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Buyers in a merger and acquisition transaction oftentimes intend to rely on their target company’s management to remain and assist them with running the purchased business. Particularly in industries where human capital is the primary or perhaps only capital, such as technology or services companies, the art of retention—or motivating the existing management to remain with the business—can be the difference between a successful or disappointing acquisition.

Many buyers build retention incentives into the purchase price itself to avoid or supplement the necessity of additional retention payments. This article by Baker McKenzie Partners Derek Liu and Thomas Asmar, originally published by Bloomberg Law, offers an overview of common strategies for doing so.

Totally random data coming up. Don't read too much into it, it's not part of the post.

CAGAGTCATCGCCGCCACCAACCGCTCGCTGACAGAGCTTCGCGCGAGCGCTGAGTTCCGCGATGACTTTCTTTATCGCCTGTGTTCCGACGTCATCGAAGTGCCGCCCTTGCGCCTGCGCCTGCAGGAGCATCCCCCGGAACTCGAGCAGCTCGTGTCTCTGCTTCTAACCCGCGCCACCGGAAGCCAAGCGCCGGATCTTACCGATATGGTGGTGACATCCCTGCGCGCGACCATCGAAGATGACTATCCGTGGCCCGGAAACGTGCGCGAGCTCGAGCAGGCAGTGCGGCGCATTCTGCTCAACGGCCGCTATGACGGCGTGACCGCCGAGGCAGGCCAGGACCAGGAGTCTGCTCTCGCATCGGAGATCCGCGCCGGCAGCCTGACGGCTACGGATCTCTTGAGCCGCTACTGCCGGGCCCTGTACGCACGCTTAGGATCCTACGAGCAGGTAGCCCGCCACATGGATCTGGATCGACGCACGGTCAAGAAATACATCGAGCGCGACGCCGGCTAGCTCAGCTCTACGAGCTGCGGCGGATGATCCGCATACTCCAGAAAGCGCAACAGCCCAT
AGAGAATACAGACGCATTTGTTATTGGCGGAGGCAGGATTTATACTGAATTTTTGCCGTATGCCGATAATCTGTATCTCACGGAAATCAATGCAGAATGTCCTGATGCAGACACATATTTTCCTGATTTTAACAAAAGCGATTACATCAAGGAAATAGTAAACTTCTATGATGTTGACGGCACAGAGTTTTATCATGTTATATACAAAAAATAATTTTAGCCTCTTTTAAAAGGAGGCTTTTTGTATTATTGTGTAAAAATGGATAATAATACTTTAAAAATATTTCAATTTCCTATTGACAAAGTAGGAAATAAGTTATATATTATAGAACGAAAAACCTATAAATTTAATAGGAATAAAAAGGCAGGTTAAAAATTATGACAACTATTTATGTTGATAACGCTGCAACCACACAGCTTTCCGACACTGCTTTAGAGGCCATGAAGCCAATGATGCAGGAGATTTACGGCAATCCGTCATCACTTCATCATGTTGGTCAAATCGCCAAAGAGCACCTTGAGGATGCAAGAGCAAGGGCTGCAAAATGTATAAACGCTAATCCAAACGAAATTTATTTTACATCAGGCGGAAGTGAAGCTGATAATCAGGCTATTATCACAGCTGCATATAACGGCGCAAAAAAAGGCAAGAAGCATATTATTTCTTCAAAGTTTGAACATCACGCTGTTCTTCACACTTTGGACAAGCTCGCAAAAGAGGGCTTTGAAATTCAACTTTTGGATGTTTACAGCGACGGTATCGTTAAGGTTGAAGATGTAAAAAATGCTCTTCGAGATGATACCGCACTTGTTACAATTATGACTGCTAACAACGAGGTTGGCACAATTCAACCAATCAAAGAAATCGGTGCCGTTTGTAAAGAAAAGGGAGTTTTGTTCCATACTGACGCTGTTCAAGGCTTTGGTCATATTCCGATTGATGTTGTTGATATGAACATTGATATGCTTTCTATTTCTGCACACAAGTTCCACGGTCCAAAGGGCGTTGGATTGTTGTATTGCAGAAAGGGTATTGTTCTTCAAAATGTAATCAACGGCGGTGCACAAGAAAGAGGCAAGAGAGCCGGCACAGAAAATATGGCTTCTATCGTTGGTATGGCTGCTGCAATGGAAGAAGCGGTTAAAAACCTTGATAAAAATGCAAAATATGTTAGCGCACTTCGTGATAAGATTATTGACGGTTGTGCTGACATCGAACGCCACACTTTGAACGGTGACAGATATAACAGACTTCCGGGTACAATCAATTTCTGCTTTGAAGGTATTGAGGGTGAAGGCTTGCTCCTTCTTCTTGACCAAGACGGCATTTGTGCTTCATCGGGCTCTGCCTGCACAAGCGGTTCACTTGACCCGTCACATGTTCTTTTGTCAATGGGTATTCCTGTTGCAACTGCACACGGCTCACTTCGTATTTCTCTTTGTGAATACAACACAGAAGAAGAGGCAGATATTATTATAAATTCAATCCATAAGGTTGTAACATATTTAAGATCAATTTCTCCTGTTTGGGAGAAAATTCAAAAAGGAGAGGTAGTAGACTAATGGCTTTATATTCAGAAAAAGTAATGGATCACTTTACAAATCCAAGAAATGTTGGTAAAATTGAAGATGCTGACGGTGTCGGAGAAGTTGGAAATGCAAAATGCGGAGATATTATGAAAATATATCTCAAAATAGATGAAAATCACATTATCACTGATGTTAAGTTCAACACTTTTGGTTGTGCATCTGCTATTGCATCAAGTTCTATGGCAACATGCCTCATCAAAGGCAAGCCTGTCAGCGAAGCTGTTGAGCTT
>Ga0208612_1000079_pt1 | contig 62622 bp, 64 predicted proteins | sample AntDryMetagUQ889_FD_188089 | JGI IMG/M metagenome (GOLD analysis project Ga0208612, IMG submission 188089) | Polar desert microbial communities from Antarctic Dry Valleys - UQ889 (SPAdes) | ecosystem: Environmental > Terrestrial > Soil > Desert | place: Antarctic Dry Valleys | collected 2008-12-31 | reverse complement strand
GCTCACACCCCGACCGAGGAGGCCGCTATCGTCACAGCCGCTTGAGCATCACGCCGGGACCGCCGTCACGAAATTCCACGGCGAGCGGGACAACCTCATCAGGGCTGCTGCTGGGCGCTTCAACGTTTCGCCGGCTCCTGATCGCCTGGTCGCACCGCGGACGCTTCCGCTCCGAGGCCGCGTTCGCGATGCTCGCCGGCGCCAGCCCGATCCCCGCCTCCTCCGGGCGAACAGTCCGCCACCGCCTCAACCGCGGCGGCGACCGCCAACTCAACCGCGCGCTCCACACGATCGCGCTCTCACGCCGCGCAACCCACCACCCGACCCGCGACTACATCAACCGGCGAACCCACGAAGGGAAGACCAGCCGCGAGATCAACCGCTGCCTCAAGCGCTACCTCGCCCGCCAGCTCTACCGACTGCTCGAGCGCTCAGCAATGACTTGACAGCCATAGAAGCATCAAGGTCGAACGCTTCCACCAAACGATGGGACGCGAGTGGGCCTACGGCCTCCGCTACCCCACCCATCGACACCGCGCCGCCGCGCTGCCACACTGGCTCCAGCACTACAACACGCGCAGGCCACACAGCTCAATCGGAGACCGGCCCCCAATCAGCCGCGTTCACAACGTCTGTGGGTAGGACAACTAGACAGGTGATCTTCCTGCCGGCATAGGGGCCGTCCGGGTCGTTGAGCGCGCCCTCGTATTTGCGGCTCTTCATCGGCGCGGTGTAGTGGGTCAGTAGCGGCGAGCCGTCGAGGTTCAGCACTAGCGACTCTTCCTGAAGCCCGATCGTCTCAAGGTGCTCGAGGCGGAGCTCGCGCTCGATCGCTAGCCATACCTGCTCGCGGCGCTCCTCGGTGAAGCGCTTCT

Author

Derek Liu is a partner in Baker McKenzie’s San Francisco office. Derek handles mergers and acquisitions, and other complex corporate transactions, and has signed transactions with an aggregate transaction value of more than USD 100 billion. Prior to joining Baker McKenzie, Derek practiced at two top-tier firms in San Francisco and New York.

Author

Thomas Asmar has almost two decades of experience advising public and private companies, as well as private equity funds, on all employee benefits and compensation issues arising out of mergers, acquisitions, IPOs, financings and other corporate transactions.